There may also be present in the room the proctor who has investigated, and will present the case, and possibly also an administrative staff member for the purposes of note taking.
Any paperwork presented to the panel should have been sent to you ahead of the meeting so that you have time to read through it and respond if necessary.
During the panel itself, the chair and panel members will take the opportunity to ask questions about what has happened, and provide you with the opportunity to explain your side of the story. We would always advise to attend dressed smartly, and to answer questions asked of you honestly. If you have taken time to reflect on the situation between it occurring and the panel hearing, producing a short statement based on this reflection can be beneficial for both yourself and the panel, as it gives an indication that you have understood the severity of the situation.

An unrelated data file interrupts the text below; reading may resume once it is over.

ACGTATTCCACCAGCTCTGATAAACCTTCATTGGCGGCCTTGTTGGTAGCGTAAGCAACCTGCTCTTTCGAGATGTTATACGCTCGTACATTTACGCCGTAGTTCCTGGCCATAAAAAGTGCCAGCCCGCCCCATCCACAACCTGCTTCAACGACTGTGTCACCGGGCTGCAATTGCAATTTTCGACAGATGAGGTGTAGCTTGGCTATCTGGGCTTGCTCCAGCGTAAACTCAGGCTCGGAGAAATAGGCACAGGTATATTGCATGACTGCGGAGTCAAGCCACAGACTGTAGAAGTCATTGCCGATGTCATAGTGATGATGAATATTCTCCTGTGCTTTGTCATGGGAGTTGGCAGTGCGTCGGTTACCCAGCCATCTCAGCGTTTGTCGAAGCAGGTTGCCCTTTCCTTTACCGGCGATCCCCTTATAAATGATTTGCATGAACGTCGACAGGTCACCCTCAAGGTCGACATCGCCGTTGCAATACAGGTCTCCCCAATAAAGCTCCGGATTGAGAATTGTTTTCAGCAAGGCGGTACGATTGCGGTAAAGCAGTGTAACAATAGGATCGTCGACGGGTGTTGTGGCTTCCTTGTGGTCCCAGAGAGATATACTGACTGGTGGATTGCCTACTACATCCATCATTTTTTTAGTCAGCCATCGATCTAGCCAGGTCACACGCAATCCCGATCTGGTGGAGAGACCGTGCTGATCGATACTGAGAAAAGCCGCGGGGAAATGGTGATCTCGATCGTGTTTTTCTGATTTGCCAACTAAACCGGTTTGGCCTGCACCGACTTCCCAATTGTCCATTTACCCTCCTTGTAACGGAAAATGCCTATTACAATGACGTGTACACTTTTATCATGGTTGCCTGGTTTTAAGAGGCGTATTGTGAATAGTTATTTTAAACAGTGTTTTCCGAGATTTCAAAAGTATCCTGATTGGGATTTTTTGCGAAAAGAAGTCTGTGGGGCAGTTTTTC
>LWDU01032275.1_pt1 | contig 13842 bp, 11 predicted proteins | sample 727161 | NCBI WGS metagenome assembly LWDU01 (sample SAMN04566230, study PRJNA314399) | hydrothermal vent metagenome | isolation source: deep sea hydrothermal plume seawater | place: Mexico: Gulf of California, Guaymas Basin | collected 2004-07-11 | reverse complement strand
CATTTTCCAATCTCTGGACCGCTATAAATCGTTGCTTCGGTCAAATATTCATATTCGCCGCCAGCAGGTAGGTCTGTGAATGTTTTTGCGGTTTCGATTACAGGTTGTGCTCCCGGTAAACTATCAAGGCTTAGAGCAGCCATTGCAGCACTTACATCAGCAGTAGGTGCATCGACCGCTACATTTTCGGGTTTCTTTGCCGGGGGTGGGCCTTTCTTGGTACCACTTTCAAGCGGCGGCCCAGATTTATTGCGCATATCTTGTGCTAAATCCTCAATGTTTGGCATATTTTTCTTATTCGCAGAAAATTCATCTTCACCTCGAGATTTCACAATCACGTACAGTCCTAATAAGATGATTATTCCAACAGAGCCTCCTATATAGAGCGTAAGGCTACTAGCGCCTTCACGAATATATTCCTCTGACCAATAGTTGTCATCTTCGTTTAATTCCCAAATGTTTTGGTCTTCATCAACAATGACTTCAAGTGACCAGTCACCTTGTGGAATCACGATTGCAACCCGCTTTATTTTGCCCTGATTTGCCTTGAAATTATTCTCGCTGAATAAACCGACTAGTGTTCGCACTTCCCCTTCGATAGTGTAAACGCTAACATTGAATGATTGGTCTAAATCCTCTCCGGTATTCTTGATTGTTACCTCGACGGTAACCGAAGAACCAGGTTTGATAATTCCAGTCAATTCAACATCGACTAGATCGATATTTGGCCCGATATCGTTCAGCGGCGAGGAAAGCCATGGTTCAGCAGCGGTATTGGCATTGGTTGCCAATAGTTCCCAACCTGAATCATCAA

Once all questions have been asked, the panel will request that you and the proctor withdraw from the room so they can discuss the information they have before them. You may be called back in to give a decision, however all decisions are only confirmed once they are sent in writing to you.
The Panel may either dismiss the case, or uphold the complaint. If the complaint is upheld, the Panel may decide that no further action is necessary; or that one or more of the following penalties be imposed. The following list is not exhaustive:
- Expulsion of the student
- Suspension of the student from attendance at the University for a maximum of two weeks
- Exclusion of the student by selective restriction to certain parts of the campus for a maximum period of one semester